In the strike shortened 1994 season, the wheels fell off for Darwin. He started 13 games, and while he went 7-5, had a miserable 6.30 ERA. He was up and down and had a couple of clunkers mixed in between brilliant performances. But, arm trouble led to him blowing up in June, after which he was shut down. It looked like the beginning of the end for Darwin, and it was certainly the end of Darwin’s Red Sox career.
Danny Darwin’s Last Hurrah
After an awful 1995 season split between the Toronto Blue Jays and the Texas Rangers, Darwin caught on with the Pittsburgh Pirates at age 40. He actually pitched pretty well with a 3.02 ERA in 19 starts! Darwin was good enough to net relief pitcher Rich Loiselle from the Houston Astros at the trade deadline.
That trade actually was a win for Pittsburgh, who got a very good rest of 1996 from the reliever, a solid rookie campaign as closer in 1997, and decent returns in 1998. Unfortunately, after that, Loiselle apparently forgot where the strike zone was and was never good again. Meanwhile, the Astros, who’d been happy to reacquire Darwin, watched him struggle and get released at season’s end.
Yet, that wasn’t the end for Darwin. He’d catch on with the White Sox in 1997, pitching 21 games, 17 of them starts. His 4.13 ERA was a bit of a mirage, but it was good enough for the Giants to acquire him along with Wilson Alvarez and Roberto Hernandez in a trade that famously didn’t work out well for the Giants. The White Sox ended up with a solid closer in Keith Foulke (yes, the same Foulke that finished off the 2004 World Series for the Red Sox) and a decent set-up man in Bob Howry. Darwin and Alvarez would both be mediocre, although Hernandez would be fine. Then again, Alvarez and Hernandez would end up with the expansion Tampa Bay Devil Rays next season after being exposed in the expansion draft, getting nothing in return, so the Giants really lost that trade.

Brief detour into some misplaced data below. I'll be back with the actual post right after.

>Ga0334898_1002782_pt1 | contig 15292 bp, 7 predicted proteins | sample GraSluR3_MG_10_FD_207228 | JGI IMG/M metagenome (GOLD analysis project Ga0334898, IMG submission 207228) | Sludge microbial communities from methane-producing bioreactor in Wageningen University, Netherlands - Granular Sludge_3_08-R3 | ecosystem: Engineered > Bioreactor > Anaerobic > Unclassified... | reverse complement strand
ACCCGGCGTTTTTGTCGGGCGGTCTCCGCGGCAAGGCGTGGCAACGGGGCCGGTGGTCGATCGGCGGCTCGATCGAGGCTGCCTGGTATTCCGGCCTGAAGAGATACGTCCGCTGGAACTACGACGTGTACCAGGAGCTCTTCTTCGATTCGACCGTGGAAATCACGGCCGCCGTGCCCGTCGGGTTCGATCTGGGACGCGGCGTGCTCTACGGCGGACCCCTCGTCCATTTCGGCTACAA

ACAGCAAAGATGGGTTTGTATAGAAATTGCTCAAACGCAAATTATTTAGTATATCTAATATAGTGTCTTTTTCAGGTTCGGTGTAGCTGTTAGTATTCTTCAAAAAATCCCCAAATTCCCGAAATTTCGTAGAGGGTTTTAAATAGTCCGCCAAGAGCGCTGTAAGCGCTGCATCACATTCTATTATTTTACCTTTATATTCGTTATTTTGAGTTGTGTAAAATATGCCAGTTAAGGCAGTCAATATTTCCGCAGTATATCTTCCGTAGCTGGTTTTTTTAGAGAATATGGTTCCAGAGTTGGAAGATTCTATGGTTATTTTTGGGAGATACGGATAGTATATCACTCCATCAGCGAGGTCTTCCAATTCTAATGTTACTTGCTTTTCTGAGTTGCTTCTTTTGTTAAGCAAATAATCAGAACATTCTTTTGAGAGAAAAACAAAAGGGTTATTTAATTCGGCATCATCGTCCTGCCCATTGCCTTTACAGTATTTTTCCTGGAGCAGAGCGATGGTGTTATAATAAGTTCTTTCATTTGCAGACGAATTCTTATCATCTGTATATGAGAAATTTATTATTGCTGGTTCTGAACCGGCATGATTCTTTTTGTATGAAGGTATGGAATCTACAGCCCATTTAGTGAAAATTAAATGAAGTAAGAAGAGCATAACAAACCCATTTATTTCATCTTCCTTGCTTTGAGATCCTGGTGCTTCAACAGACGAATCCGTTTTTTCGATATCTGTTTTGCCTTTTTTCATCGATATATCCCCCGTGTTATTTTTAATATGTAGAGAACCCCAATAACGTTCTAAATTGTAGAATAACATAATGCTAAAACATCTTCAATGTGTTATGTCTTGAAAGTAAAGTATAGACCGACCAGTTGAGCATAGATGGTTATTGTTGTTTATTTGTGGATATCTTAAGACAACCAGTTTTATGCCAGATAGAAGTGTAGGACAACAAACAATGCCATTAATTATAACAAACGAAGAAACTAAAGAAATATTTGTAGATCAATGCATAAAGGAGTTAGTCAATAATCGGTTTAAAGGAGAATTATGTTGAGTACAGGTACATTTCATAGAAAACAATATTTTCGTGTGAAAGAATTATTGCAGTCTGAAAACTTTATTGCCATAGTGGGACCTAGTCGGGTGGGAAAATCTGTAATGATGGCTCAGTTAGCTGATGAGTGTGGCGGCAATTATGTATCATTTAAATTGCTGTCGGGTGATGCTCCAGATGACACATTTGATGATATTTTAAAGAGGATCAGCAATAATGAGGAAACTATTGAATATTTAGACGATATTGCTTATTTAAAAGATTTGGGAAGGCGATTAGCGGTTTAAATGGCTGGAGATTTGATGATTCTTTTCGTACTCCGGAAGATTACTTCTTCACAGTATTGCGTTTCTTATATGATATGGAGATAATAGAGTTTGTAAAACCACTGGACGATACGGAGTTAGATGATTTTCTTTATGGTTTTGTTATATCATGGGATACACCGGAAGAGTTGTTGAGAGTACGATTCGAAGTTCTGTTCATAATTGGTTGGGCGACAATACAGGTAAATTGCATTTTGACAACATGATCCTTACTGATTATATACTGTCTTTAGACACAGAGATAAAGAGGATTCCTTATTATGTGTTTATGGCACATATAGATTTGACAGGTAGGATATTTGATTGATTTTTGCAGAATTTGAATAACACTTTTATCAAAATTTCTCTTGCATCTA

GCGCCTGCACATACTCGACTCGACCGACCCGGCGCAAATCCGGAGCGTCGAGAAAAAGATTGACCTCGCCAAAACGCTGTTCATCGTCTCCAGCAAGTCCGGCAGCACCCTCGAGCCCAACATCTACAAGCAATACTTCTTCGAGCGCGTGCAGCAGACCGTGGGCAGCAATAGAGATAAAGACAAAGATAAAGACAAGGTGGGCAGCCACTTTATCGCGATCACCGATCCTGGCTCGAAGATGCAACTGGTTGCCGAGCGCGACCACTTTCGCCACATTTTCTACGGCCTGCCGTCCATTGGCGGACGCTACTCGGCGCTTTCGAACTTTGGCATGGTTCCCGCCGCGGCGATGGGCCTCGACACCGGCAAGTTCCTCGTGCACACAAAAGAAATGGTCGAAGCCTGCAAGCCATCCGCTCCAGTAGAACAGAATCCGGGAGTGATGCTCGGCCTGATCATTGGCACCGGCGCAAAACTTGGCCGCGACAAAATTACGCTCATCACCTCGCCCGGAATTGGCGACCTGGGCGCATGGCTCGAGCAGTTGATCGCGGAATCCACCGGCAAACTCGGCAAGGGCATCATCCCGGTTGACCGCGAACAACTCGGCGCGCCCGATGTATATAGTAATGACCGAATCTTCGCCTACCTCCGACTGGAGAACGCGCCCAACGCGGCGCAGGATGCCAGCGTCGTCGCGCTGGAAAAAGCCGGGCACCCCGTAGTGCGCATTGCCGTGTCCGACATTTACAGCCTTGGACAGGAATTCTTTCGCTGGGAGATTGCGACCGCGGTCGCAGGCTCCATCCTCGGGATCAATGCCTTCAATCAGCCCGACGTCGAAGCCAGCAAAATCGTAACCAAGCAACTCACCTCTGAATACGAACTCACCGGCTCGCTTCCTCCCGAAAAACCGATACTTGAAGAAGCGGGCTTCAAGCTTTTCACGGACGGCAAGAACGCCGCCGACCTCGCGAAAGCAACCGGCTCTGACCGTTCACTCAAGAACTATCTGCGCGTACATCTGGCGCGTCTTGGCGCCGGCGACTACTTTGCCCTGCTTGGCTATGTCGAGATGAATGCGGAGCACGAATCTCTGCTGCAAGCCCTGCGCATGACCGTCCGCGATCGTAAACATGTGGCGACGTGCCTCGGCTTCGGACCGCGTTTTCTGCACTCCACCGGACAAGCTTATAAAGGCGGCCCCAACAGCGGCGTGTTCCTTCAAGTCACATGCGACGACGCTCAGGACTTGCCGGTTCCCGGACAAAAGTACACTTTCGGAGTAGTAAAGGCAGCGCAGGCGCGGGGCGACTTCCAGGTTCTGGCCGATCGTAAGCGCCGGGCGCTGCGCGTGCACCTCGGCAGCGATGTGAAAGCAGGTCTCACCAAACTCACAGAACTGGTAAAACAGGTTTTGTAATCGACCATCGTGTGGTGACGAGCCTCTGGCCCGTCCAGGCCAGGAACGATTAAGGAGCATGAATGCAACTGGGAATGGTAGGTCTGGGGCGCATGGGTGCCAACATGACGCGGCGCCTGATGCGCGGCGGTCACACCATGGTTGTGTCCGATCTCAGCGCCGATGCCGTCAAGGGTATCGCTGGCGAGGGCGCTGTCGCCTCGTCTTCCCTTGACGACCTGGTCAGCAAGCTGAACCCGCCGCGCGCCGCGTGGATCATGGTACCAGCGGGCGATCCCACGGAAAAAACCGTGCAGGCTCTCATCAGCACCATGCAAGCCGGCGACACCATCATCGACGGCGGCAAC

Darwin would hang around with the Giants for 1998, getting into 33 games, 25 of them starts, and wasn’t particularly good at all. In fact, Darwin was “worth” -1.1 WAR that season. That was the end of Darwin’s playing days. However, Darwin has hung around the game and as recent as 2019 is still a minor league pitching coach.
Danny Darwin’s Career
Overall, Danny Darwin was worth 39.8 WAR over 21 seasons. That includes some really awful seasons where his WAR totals were negative. He was actually significantly better as a reliever, although he was a slightly above league-average starting pitcher when he got the call.
As a Starter: 371 starts, 2396 ⅓ innings, 4.04 ERA, 53 complete games, 9 shutouts, 2.2 K/BB ratio
As a Reliever: 345 appearances, 620 ⅓ innings, 3.06 ERA, 171 games finished, 32 saves, 2.29 K/BB ratio
The obvious knock against Darwin were his platoon splits.
Vs Right-Handed Batters: 6216 PAs,.234/.281/.361 – .641 OPS
Vs Left-Handed Batters: 6500 PAs, .277/.338/.437 – .775 OPS
In today’s analytically-driven game, Darwin probably would’ve been limited against left-handed batters and probably relieved much more than he started. It’s also possible he would’ve faced fewer batters per season, which may have saved him some of the arm trouble. Darwin was indeed “Dr. Death” on right-handed batters and more analytically-inclined deployment may have made Darwin one of the greatest swingmen of all time.
Of course, Darwin’s career was just fine as it was. He gave Red Sox fans a great 1993 effort that along with his above-average work in 1992 made that four-year free agent contract mostly worth it. He’s still in the game today passing on his extensive knowledge of pitching to younger pitchers. Here’s to a great baseball career that hasn’t even yet ended. Thanks for all your efforts, Danny!